All laboratory work was performed according to the respective manufacturer’s protocol available online. The preparation of formalin-fixed, paraffin-embedded (FFPE) tissue samples was performed identically for all three workflows. The purification of DNA from the FFPE tissue samples was performed using the Maxwell® RSC Instrument (Promega Corporation) with the Maxwell® RSC FFPE Plus DNA Kit (Promega Corporation). Therefore, the tumor containing area of a tissue section or respectively the total area of a normal tissue section was scraped off the slide, placed into a 1.5 ml tube and centrifuged at maximum speed for 15 sec. 20 μl of 20 mg/ml Proteinase K and 180 μl Incubation Buffer was added. Overnight samples were heated at 70°C. After incubation the samples were mixed with 400 μl Lysis Buffer and transferred to the Maxwell® RSC Cartridge. Further preparation and the instrument run were performed according to manufacturer’s protocol. The concentration of DNA was measured with the Qubit 4 Fluorometer (Invitrogen). For the library preparation, panel-specific amounts of DNA were used as input: 40 ng for the GeneRead™ QIAact BRCA UMI Panel (QIAGEN), 20 ng for the Oncomine™ Comprehensive Assay v3 (Thermo Fisher) and 20 ng for the AmpliSeq™ BRCA Panel (Illumina®).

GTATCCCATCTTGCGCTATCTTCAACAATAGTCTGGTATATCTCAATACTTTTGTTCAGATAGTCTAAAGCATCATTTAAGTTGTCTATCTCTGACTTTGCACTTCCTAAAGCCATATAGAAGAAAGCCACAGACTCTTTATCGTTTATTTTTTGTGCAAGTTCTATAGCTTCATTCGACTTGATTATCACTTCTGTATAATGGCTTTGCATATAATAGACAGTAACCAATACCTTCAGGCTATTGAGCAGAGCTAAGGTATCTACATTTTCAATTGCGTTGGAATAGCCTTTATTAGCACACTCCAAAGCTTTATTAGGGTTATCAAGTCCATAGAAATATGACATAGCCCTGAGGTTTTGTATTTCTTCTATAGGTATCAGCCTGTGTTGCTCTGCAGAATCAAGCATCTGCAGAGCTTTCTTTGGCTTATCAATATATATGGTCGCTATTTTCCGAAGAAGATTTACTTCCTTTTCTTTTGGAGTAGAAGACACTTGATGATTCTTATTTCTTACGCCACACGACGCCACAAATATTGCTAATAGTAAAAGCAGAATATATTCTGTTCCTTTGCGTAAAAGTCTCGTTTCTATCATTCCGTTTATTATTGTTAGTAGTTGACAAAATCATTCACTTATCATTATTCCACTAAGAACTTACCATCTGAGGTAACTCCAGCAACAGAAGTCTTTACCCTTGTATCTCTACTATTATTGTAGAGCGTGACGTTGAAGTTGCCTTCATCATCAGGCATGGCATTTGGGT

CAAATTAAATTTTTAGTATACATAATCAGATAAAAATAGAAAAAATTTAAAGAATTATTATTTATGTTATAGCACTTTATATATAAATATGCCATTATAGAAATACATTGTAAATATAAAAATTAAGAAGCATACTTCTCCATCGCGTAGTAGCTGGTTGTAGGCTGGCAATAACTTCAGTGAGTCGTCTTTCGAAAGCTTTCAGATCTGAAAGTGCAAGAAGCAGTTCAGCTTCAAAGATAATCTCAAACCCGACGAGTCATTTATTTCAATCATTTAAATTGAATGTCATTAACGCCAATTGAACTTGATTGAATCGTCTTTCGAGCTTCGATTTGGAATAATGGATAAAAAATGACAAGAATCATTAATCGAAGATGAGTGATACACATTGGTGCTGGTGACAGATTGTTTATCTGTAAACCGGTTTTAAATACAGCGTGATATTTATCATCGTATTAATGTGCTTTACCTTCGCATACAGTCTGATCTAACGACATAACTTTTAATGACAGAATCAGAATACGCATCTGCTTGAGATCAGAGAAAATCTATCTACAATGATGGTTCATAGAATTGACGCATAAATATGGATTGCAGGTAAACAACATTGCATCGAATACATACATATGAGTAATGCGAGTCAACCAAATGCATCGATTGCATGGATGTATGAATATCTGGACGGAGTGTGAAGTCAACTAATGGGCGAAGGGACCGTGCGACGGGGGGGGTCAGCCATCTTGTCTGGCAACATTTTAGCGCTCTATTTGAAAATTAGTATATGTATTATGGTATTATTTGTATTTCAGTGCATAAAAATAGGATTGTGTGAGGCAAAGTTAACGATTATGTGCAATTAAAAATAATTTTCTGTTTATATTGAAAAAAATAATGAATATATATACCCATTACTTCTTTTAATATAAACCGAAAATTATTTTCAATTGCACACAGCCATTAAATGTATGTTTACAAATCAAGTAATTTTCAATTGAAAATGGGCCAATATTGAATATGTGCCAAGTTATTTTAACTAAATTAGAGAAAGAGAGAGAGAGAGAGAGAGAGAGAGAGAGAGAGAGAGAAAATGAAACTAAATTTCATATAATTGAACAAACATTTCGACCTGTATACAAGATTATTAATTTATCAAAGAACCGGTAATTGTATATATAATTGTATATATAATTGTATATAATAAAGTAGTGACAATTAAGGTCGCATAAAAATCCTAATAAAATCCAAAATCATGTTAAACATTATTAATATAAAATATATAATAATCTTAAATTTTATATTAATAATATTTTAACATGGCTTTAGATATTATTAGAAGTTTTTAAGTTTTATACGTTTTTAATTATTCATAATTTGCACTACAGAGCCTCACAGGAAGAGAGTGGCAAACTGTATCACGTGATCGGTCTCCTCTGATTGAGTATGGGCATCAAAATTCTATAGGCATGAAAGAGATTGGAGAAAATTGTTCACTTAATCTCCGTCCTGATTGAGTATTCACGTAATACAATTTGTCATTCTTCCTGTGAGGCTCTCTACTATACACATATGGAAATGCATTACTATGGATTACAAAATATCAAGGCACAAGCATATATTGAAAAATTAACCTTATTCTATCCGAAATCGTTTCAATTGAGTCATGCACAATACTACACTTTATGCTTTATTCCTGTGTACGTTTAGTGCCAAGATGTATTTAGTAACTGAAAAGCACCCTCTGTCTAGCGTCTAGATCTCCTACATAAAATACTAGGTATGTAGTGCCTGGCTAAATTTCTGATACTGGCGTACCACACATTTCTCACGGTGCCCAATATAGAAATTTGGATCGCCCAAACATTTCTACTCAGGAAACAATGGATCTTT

Data analysis was performed using the analysis software platforms provided by the respective manufacturers. QIAGEN: QIAGEN Clinical Insight Analyze (QCI-A) for GeneReader 1.5.0 and QIAGEN Clinical Insight Interpret (QCI-I). Thermo Fisher: The primary analysis of the sequencing data was completed by Torrent Suite™ software. Afterwards data were analyzed with the Ion Reporter™ software (version 18.104.22.168), filter chains Oncomine Variants 5.10 and Oncomine Extended 5.12 were used. Illumina: BaseSpace Variant Interpreter, version 22.214.171.124.